Bill Frisell - Pipeline
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Apr. 6th, 2018

cyberinsekt

Sonar - Structure 3.7

It's been too long since we've had any Swiss minimalist groove jazz, or zen funk, or whatever the slightly disturbing kids are calling it. Sonar (Sonic Architecture) are a quartet led by guitarist Stephan Thelen, and they play their locked-down rhythmic explorations with exemplary seriousness. Everything interlocks so precisely that even the slightest wiggle by one of the band causes huge ripples. Structure 3.7 comes from their 2012 album A Flaw of Nature. It's dry as old woodchip, filled with some serious harmonics, and manages to somehow be as sinister as balls. Bloody great.

Sonar - Structure 3.7
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Apr. 5th, 2018

cyberinsekt

Gasper Lawal - Witch-Dance

Gasper Lawal is a Nigerian percussionist, Witch-Dance is taken from his 1985 album Abio'sunni. At first you might think that it was little more than a showcase for his talents, light on the song but heavy on the pyrotechnics. Give it time though and it becomes some of the most intricate and amazing Afro-funk you'll ever hear. Could it have got there 5 minutes sooner? Well probably, but if Lawal wants to line everything up before he knocks them out I'm not going to get in his way.

Gasper Lawal - Witch-Dance
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Apr. 4th, 2018

cyberinsekt

Kit Downes - Black Is The Colour

Kit Downes usually plays jazz keyboards, but his latest album for ECM records takes him to some particularly austere territory. Obsidian is a record of church organ pieces, partly composed and partly improvised. I've been listening to it a lot of late, finding myself intrigued as to how something so alien-sounding can still pack such emotional heft. It's filled with dissonant overtones, fragile hesitancy, and terrible pain.

I'm also perplexed as to how it can sound so much like '70s avant-garde doyen David Bedford, who I normally cannot stand.

Here's Downes' instrumental treatment of the old Scottish folk song Black is the Colour (Of My True Love's Hair). I don't know if he was listening to the version by Luciano Berio, but they both find similar threads though the tune. Amazing stuff, totally in and of the moment.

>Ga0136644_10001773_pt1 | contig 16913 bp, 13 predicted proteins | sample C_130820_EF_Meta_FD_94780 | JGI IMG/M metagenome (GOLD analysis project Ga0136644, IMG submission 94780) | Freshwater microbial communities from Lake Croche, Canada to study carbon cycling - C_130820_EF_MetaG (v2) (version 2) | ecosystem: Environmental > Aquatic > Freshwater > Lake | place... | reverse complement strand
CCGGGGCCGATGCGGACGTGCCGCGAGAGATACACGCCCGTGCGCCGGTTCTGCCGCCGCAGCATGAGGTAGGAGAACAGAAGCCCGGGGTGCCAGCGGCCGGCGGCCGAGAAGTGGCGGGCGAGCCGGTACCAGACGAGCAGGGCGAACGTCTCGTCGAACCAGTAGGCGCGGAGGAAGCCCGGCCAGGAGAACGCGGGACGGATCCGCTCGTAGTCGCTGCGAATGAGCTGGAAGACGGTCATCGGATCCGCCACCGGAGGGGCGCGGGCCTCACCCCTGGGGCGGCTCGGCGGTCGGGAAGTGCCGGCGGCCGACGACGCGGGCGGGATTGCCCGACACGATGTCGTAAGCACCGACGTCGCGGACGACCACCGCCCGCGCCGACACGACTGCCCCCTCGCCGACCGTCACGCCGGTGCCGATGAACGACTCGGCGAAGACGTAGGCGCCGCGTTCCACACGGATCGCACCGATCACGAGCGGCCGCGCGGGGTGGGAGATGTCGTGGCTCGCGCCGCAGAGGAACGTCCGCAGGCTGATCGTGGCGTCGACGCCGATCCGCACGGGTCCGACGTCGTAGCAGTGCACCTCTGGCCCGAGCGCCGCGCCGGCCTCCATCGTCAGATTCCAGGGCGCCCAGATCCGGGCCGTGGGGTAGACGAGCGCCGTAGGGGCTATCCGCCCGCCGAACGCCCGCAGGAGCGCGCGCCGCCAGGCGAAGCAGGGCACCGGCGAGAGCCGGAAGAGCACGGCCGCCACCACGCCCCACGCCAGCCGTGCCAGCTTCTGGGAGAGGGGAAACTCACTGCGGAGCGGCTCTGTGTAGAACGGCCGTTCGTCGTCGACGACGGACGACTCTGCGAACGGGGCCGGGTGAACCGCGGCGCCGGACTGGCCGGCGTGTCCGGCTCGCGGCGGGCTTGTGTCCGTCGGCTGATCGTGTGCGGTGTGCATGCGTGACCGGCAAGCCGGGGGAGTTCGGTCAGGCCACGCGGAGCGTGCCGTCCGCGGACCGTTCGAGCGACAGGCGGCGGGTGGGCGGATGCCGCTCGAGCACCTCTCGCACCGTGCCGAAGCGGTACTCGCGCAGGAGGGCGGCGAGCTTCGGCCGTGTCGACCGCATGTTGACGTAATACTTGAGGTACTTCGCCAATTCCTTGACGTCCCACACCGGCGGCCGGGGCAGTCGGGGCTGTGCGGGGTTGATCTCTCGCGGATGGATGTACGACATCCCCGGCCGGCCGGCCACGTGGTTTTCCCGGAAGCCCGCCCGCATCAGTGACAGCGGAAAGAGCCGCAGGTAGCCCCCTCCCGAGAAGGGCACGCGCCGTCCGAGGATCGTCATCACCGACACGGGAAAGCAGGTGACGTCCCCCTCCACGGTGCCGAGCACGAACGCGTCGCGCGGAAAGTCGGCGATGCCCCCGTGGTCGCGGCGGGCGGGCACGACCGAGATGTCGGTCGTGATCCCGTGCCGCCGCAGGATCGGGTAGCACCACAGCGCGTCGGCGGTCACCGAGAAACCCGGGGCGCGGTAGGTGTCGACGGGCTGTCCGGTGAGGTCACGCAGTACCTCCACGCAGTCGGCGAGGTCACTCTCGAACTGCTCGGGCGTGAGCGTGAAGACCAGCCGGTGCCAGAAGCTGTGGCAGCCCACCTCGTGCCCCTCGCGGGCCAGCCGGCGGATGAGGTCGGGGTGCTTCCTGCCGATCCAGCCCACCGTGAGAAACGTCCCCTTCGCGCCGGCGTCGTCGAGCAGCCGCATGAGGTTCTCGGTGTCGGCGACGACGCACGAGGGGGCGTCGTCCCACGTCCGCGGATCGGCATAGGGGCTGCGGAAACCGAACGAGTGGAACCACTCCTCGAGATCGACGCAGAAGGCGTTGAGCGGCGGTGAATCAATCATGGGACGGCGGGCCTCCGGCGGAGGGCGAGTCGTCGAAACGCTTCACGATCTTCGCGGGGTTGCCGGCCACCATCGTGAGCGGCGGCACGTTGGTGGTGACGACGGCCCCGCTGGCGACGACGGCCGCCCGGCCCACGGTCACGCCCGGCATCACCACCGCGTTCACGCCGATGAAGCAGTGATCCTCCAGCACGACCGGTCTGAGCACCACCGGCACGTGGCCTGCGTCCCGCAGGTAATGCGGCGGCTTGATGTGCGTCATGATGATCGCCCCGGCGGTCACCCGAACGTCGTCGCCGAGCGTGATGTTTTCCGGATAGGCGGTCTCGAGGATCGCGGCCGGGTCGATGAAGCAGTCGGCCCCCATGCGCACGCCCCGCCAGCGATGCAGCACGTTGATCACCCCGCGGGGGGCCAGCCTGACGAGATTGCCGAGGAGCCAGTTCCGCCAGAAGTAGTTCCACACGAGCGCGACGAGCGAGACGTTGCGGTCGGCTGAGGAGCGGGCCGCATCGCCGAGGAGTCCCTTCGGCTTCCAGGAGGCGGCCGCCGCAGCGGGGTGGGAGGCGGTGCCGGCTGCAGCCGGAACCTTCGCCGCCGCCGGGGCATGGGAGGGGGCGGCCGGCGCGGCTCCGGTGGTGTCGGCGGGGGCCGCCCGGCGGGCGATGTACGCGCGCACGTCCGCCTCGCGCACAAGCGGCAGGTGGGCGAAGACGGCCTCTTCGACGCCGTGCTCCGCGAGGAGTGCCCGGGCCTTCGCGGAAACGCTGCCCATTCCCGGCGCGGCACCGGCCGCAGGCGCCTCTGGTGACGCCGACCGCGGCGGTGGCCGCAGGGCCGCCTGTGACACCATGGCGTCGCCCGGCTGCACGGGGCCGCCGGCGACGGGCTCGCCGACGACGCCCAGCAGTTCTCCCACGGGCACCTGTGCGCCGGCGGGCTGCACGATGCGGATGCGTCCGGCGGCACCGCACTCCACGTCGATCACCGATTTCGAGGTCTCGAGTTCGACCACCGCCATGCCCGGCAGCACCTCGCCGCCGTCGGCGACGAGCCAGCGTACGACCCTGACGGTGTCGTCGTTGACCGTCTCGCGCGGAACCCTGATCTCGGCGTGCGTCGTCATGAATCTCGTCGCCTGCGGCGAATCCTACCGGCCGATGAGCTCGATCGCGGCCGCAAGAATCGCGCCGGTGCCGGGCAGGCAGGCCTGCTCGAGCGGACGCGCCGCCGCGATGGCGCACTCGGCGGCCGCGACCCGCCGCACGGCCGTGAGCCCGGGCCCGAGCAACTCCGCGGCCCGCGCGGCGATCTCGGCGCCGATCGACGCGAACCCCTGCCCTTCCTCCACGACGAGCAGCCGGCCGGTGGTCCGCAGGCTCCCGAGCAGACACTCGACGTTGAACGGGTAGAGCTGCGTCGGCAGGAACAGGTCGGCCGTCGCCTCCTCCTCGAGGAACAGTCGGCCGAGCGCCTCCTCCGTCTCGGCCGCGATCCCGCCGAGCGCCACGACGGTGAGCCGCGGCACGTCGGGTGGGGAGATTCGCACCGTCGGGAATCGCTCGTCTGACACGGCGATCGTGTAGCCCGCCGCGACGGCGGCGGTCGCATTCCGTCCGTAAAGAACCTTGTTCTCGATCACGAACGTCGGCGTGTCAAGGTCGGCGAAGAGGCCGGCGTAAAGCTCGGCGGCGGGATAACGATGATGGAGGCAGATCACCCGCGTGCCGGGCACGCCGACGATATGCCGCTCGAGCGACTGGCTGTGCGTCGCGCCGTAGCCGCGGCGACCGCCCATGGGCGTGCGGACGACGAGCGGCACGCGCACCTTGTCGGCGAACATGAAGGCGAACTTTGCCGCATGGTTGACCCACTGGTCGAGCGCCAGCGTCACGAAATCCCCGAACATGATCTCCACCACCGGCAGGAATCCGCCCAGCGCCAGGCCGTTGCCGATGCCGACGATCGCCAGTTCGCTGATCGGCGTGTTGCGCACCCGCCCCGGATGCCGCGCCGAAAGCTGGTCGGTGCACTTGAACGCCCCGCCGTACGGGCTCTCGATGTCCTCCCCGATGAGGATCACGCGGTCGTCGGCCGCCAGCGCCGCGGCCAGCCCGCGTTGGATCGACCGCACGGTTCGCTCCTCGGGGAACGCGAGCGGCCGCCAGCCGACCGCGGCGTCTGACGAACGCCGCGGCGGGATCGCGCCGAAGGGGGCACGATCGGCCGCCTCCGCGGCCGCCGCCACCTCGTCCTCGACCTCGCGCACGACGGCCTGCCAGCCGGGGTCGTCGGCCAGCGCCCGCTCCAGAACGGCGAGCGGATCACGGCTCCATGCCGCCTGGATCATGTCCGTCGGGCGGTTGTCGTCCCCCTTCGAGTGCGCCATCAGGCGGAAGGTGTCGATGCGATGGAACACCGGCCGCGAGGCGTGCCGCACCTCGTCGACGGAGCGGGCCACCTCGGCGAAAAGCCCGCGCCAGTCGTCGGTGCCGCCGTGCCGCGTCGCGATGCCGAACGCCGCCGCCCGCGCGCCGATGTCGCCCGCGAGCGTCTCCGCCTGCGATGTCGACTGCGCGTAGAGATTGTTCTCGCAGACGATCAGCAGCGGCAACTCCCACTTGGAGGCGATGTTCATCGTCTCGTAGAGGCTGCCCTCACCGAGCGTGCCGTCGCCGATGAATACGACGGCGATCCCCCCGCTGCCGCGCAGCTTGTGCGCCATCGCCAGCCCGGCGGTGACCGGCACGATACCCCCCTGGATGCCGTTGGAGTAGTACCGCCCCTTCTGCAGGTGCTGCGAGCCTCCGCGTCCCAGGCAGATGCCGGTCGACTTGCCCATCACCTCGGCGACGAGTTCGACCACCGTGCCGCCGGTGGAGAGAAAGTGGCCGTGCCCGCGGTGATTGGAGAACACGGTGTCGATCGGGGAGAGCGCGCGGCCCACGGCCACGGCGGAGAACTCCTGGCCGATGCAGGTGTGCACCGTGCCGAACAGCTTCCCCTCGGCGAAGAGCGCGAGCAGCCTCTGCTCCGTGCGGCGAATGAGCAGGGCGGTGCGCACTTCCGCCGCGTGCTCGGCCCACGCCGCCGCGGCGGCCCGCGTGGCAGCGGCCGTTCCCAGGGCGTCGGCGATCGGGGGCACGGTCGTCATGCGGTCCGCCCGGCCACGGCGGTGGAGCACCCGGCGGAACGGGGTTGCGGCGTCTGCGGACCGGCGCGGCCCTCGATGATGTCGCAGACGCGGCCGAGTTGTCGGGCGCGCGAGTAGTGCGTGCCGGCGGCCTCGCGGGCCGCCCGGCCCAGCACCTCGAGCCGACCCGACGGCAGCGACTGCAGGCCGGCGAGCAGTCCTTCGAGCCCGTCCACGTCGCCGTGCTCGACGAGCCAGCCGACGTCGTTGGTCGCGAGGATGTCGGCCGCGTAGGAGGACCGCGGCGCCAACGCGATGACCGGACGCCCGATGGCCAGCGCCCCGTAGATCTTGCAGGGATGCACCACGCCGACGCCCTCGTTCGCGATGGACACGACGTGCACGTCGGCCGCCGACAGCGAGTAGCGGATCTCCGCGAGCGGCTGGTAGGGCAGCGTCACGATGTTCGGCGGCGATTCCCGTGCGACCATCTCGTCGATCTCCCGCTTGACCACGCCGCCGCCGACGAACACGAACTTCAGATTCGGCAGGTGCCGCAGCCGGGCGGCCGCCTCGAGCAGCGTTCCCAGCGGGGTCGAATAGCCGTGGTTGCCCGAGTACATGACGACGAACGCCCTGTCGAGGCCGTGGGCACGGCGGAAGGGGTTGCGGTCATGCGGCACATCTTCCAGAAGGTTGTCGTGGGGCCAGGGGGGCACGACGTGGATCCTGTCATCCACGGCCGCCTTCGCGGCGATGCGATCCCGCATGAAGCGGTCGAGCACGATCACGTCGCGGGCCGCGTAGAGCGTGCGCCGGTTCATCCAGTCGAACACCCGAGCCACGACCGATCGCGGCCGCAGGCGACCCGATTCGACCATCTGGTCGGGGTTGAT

Kit Downes - Black Is The Colour
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Apr. 3rd, 2018

cyberinsekt

Park Jiha - All Souls' Day

Park Jiha is a musician who mixes traditional Korean instruments with one more familiar to a western audience. She's just released her first album, Communion, and its jazz-inflected minimalism is exactly what we like here at Doklands. But even more up our alley is the track All Souls' Day, in which Jiha gives her predilection for acerbic dissonance free rein. Whether it's the ominous buzz of the strings of her yanggeum dulcimer, or the screaming reeds of her piri, she is able to tear through the veil of orderliness. It's fiercely emotive, powerful stuff.

Park Jiha - All Souls' Day
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Apr. 2nd, 2018

cyberinsekt

Trumans Water - All Wet West Of Washington

Trumans Water stood out from their 90s indie noise punk contemporaries with music that was altogether looser and more free. They combined the jangling discord of Sonic Youth with the open possibilities of The Fall and Captain Beefheart. All Wet West Of Washington comes from their 1994 album Godspeed the Punchline, and it's as close to swagger as you can get with those mutant genes.

Trumans Water - All Wet West Of Washington
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Apr. 1st, 2018

cyberinsekt

Balanescu Quartet - Wine's So Good

Maria Tănase was a Romanian singer who died in 1963, but that didn't stop Alexander Balanescu from collaborating with her on his 2005 album Maria T. Her vocal recordings are woven seamlessly into his music, music that is often a world away from the broken hearted folk chansons of the the originals. The original Romanian music is still there of course, but at the same time it's both classical minimalist and jazz. Check out the brilliantly witty interpretation of Wine's So Good, Tănase's ode to sexy drinking. Sure, it might be all over the place and embarrassing its more sober associates, but it's music that becomes complete through all of its broken components rubbing against each other. They're all so terribly wrong, but put them together and the magic happens.

Balanescu Quartet - Wine's So Good
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Mar. 31st, 2018

cyberinsekt

Noxagt - Soft Sugar

Chunky architectural industrial noise rock from this Norwegian trio. Don't be fooled by the title, Soft Sugar is cast in purest concrete, its post-punk funk bassline making oblique corners that refuse parallel lines. Massively enjoyable sonic brutalism from the album Noxagt (2006).

Noxagt - Soft Sugar